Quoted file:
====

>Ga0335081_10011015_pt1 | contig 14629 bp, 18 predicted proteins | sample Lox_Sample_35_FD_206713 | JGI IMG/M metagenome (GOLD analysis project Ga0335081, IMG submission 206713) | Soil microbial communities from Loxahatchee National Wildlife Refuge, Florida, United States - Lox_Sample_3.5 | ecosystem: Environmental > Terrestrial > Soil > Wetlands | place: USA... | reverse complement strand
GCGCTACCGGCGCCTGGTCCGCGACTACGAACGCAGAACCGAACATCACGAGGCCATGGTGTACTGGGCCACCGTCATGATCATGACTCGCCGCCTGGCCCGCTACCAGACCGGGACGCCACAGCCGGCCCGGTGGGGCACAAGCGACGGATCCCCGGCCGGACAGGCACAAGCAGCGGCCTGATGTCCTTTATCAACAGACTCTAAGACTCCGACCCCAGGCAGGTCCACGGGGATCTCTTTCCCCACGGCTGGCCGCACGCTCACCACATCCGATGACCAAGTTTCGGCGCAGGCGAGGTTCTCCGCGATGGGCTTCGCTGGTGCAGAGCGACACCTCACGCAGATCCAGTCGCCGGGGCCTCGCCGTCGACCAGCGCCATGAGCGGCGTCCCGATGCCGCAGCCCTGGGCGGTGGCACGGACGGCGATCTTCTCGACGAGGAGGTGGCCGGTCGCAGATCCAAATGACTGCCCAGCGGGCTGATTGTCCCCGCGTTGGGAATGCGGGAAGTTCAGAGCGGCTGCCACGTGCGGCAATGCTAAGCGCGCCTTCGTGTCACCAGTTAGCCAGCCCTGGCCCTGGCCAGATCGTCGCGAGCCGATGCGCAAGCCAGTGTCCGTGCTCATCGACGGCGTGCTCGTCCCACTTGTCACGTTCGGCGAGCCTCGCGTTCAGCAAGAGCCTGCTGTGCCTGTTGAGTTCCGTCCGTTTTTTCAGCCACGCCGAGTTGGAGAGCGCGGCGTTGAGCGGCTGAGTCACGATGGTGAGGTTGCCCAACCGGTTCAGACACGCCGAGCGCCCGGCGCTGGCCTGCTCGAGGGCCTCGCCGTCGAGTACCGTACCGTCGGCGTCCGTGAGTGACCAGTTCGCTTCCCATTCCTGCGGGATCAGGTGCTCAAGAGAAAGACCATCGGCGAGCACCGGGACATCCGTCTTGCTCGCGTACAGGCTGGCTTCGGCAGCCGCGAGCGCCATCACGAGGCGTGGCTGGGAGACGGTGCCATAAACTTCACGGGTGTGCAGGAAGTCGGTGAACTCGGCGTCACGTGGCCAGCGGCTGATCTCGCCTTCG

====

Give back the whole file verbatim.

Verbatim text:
>Ga0335081_10011015_pt1 | contig 14629 bp, 18 predicted proteins | sample Lox_Sample_35_FD_206713 | JGI IMG/M metagenome (GOLD analysis project Ga0335081, IMG submission 206713) | Soil microbial communities from Loxahatchee National Wildlife Refuge, Florida, United States - Lox_Sample_3.5 | ecosystem: Environmental > Terrestrial > Soil > Wetlands | place: USA... | reverse complement strand
GCGCTACCGGCGCCTGGTCCGCGACTACGAACGCAGAACCGAACATCACGAGGCCATGGTGTACTGGGCCACCGTCATGATCATGACTCGCCGCCTGGCCCGCTACCAGACCGGGACGCCACAGCCGGCCCGGTGGGGCACAAGCGACGGATCCCCGGCCGGACAGGCACAAGCAGCGGCCTGATGTCCTTTATCAACAGACTCTAAGACTCCGACCCCAGGCAGGTCCACGGGGATCTCTTTCCCCACGGCTGGCCGCACGCTCACCACATCCGATGACCAAGTTTCGGCGCAGGCGAGGTTCTCCGCGATGGGCTTCGCTGGTGCAGAGCGACACCTCACGCAGATCCAGTCGCCGGGGCCTCGCCGTCGACCAGCGCCATGAGCGGCGTCCCGATGCCGCAGCCCTGGGCGGTGGCACGGACGGCGATCTTCTCGACGAGGAGGTGGCCGGTCGCAGATCCAAATGACTGCCCAGCGGGCTGATTGTCCCCGCGTTGGGAATGCGGGAAGTTCAGAGCGGCTGCCACGTGCGGCAATGCTAAGCGCGCCTTCGTGTCACCAGTTAGCCAGCCCTGGCCCTGGCCAGATCGTCGCGAGCCGATGCGCAAGCCAGTGTCCGTGCTCATCGACGGCGTGCTCGTCCCACTTGTCACGTTCGGCGAGCCTCGCGTTCAGCAAGAGCCTGCTGTGCCTGTTGAGTTCCGTCCGTTTTTTCAGCCACGCCGAGTTGGAGAGCGCGGCGTTGAGCGGCTGAGTCACGATGGTGAGGTTGCCCAACCGGTTCAGACACGCCGAGCGCCCGGCGCTGGCCTGCTCGAGGGCCTCGCCGTCGAGTACCGTACCGTCGGCGTCCGTGAGTGACCAGTTCGCTTCCCATTCCTGCGGGATCAGGTGCTCAAGAGAAAGACCATCGGCGAGCACCGGGACATCCGTCTTGCTCGCGTACAGGCTGGCTTCGGCAGCCGCGAGCGCCATCACGAGGCGTGGCTGGGAGACGGTGCCATAAACTTCACGGGTGTGCAGGAAGTCGGTGAACTCGGCGTCACGTGGCCAGCGGCTGATCTCGCCTTCG